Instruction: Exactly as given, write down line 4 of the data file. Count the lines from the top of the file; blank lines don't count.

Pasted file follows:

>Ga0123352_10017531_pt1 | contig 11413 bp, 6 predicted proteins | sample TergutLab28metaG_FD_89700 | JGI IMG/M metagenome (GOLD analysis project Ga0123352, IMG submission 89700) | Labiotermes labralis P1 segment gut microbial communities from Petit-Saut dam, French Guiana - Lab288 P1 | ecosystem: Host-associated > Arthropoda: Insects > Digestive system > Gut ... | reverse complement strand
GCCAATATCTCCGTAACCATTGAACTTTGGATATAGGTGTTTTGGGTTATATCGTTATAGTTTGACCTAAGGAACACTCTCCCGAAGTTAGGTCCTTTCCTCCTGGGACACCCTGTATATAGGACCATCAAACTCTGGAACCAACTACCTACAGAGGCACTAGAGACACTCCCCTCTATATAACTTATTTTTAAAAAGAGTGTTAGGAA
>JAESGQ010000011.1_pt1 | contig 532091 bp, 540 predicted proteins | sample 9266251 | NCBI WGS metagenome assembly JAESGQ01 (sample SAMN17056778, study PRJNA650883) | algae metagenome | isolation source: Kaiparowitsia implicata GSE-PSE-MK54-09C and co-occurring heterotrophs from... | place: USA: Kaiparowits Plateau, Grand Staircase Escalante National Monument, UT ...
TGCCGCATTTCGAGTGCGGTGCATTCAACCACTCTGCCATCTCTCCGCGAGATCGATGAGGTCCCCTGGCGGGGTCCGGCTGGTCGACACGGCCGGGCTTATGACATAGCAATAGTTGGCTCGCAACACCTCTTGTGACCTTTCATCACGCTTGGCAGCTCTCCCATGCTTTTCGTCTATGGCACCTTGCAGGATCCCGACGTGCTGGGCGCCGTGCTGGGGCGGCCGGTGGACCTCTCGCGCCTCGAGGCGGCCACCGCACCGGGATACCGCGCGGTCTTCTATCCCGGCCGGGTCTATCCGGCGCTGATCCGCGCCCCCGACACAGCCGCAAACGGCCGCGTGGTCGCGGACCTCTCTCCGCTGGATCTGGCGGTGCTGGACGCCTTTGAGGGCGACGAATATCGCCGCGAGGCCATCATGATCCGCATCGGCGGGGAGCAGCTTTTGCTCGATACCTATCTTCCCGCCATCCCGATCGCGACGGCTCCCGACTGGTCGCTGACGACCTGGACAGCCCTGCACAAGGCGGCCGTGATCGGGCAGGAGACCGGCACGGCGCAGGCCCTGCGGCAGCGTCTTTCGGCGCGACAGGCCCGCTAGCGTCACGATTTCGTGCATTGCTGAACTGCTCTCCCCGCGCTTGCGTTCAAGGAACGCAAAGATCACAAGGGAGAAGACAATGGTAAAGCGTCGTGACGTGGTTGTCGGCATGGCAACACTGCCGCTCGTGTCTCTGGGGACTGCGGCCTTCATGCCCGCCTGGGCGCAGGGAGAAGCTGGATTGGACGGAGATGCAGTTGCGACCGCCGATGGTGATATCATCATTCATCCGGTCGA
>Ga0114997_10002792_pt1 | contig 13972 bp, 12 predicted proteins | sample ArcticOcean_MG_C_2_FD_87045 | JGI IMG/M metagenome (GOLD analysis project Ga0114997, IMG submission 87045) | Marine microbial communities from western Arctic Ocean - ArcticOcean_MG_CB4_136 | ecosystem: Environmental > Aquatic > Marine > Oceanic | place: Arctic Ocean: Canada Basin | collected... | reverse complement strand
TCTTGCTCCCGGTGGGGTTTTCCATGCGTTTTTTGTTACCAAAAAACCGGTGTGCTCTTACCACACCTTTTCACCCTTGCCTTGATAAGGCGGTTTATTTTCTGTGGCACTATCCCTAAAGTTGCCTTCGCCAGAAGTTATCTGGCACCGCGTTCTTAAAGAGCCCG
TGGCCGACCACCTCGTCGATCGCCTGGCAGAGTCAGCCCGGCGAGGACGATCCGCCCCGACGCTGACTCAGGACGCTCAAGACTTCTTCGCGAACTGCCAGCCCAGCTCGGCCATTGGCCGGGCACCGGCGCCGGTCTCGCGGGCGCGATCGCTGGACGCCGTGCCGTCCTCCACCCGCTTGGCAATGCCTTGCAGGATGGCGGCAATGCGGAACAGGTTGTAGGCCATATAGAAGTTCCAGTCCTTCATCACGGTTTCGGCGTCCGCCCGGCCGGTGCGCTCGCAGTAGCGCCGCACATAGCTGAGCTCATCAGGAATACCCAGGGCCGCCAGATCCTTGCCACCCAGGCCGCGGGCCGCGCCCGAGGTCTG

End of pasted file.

TGCCGCATTTCGAGTGCGGTGCATTCAACCACTCTGCCATCTCTCCGCGAGATCGATGAGGTCCCCTGGCGGGGTCCGGCTGGTCGACACGGCCGGGCTTATGACATAGCAATAGTTGGCTCGCAACACCTCTTGTGACCTTTCATCACGCTTGGCAGCTCTCCCATGCTTTTCGTCTATGGCACCTTGCAGGATCCCGACGTGCTGGGCGCCGTGCTGGGGCGGCCGGTGGACCTCTCGCGCCTCGAGGCGGCCACCGCACCGGGATACCGCGCGGTCTTCTATCCCGGCCGGGTCTATCCGGCGCTGATCCGCGCCCCCGACACAGCCGCAAACGGCCGCGTGGTCGCGGACCTCTCTCCGCTGGATCTGGCGGTGCTGGACGCCTTTGAGGGCGACGAATATCGCCGCGAGGCCATCATGATCCGCATCGGCGGGGAGCAGCTTTTGCTCGATACCTATCTTCCCGCCATCCCGATCGCGACGGCTCCCGACTGGTCGCTGACGACCTGGACAGCCCTGCACAAGGCGGCCGTGATCGGGCAGGAGACCGGCACGGCGCAGGCCCTGCGGCAGCGTCTTTCGGCGCGACAGGCCCGCTAGCGTCACGATTTCGTGCATTGCTGAACTGCTCTCCCCGCGCTTGCGTTCAAGGAACGCAAAGATCACAAGGGAGAAGACAATGGTAAAGCGTCGTGACGTGGTTGTCGGCATGGCAACACTGCCGCTCGTGTCTCTGGGGACTGCGGCCTTCATGCCCGCCTGGGCGCAGGGAGAAGCTGGATTGGACGGAGATGCAGTTGCGACCGCCGATGGTGATATCATCATTCATCCGGTCGA